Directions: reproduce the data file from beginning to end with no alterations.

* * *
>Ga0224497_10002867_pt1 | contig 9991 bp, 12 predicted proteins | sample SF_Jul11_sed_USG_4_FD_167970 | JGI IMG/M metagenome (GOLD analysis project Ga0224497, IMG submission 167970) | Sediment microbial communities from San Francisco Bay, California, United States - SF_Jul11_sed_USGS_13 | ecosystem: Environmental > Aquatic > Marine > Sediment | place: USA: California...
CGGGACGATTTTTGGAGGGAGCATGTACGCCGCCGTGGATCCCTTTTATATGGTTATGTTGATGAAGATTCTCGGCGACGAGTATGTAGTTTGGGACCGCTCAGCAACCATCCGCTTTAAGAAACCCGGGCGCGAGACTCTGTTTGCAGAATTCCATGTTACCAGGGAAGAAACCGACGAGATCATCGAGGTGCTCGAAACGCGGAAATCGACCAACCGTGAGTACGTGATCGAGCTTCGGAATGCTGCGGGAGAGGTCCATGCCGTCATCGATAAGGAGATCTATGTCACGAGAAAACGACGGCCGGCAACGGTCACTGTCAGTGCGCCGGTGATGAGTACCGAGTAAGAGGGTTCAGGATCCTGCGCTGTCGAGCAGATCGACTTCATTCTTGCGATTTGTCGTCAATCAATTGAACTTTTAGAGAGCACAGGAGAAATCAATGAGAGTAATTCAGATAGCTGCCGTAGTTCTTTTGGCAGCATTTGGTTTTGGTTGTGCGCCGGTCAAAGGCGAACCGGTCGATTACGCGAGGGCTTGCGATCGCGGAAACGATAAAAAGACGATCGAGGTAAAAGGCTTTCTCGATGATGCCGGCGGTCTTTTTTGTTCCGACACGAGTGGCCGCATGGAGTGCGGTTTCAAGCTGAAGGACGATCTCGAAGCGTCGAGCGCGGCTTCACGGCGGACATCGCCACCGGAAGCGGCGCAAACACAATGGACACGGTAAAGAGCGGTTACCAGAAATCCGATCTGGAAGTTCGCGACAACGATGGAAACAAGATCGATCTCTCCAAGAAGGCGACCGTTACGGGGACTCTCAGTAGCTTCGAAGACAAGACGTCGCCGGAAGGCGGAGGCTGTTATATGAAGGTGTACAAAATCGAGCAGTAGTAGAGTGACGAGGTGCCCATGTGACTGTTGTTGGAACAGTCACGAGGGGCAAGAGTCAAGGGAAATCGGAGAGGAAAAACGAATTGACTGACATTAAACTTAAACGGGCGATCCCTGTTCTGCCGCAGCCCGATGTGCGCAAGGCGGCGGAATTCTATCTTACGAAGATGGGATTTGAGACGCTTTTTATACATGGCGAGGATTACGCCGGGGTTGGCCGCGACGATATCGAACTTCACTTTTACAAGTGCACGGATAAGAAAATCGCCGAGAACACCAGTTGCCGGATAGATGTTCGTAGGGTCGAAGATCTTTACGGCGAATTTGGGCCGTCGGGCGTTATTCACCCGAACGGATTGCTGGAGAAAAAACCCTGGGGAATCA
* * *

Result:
>Ga0224497_10002867_pt1 | contig 9991 bp, 12 predicted proteins | sample SF_Jul11_sed_USG_4_FD_167970 | JGI IMG/M metagenome (GOLD analysis project Ga0224497, IMG submission 167970) | Sediment microbial communities from San Francisco Bay, California, United States - SF_Jul11_sed_USGS_13 | ecosystem: Environmental > Aquatic > Marine > Sediment | place: USA: California...
CGGGACGATTTTTGGAGGGAGCATGTACGCCGCCGTGGATCCCTTTTATATGGTTATGTTGATGAAGATTCTCGGCGACGAGTATGTAGTTTGGGACCGCTCAGCAACCATCCGCTTTAAGAAACCCGGGCGCGAGACTCTGTTTGCAGAATTCCATGTTACCAGGGAAGAAACCGACGAGATCATCGAGGTGCTCGAAACGCGGAAATCGACCAACCGTGAGTACGTGATCGAGCTTCGGAATGCTGCGGGAGAGGTCCATGCCGTCATCGATAAGGAGATCTATGTCACGAGAAAACGACGGCCGGCAACGGTCACTGTCAGTGCGCCGGTGATGAGTACCGAGTAAGAGGGTTCAGGATCCTGCGCTGTCGAGCAGATCGACTTCATTCTTGCGATTTGTCGTCAATCAATTGAACTTTTAGAGAGCACAGGAGAAATCAATGAGAGTAATTCAGATAGCTGCCGTAGTTCTTTTGGCAGCATTTGGTTTTGGTTGTGCGCCGGTCAAAGGCGAACCGGTCGATTACGCGAGGGCTTGCGATCGCGGAAACGATAAAAAGACGATCGAGGTAAAAGGCTTTCTCGATGATGCCGGCGGTCTTTTTTGTTCCGACACGAGTGGCCGCATGGAGTGCGGTTTCAAGCTGAAGGACGATCTCGAAGCGTCGAGCGCGGCTTCACGGCGGACATCGCCACCGGAAGCGGCGCAAACACAATGGACACGGTAAAGAGCGGTTACCAGAAATCCGATCTGGAAGTTCGCGACAACGATGGAAACAAGATCGATCTCTCCAAGAAGGCGACCGTTACGGGGACTCTCAGTAGCTTCGAAGACAAGACGTCGCCGGAAGGCGGAGGCTGTTATATGAAGGTGTACAAAATCGAGCAGTAGTAGAGTGACGAGGTGCCCATGTGACTGTTGTTGGAACAGTCACGAGGGGCAAGAGTCAAGGGAAATCGGAGAGGAAAAACGAATTGACTGACATTAAACTTAAACGGGCGATCCCTGTTCTGCCGCAGCCCGATGTGCGCAAGGCGGCGGAATTCTATCTTACGAAGATGGGATTTGAGACGCTTTTTATACATGGCGAGGATTACGCCGGGGTTGGCCGCGACGATATCGAACTTCACTTTTACAAGTGCACGGATAAGAAAATCGCCGAGAACACCAGTTGCCGGATAGATGTTCGTAGGGTCGAAGATCTTTACGGCGAATTTGGGCCGTCGGGCGTTATTCACCCGAACGGATTGCTGGAGAAAAAACCCTGGGGAATCA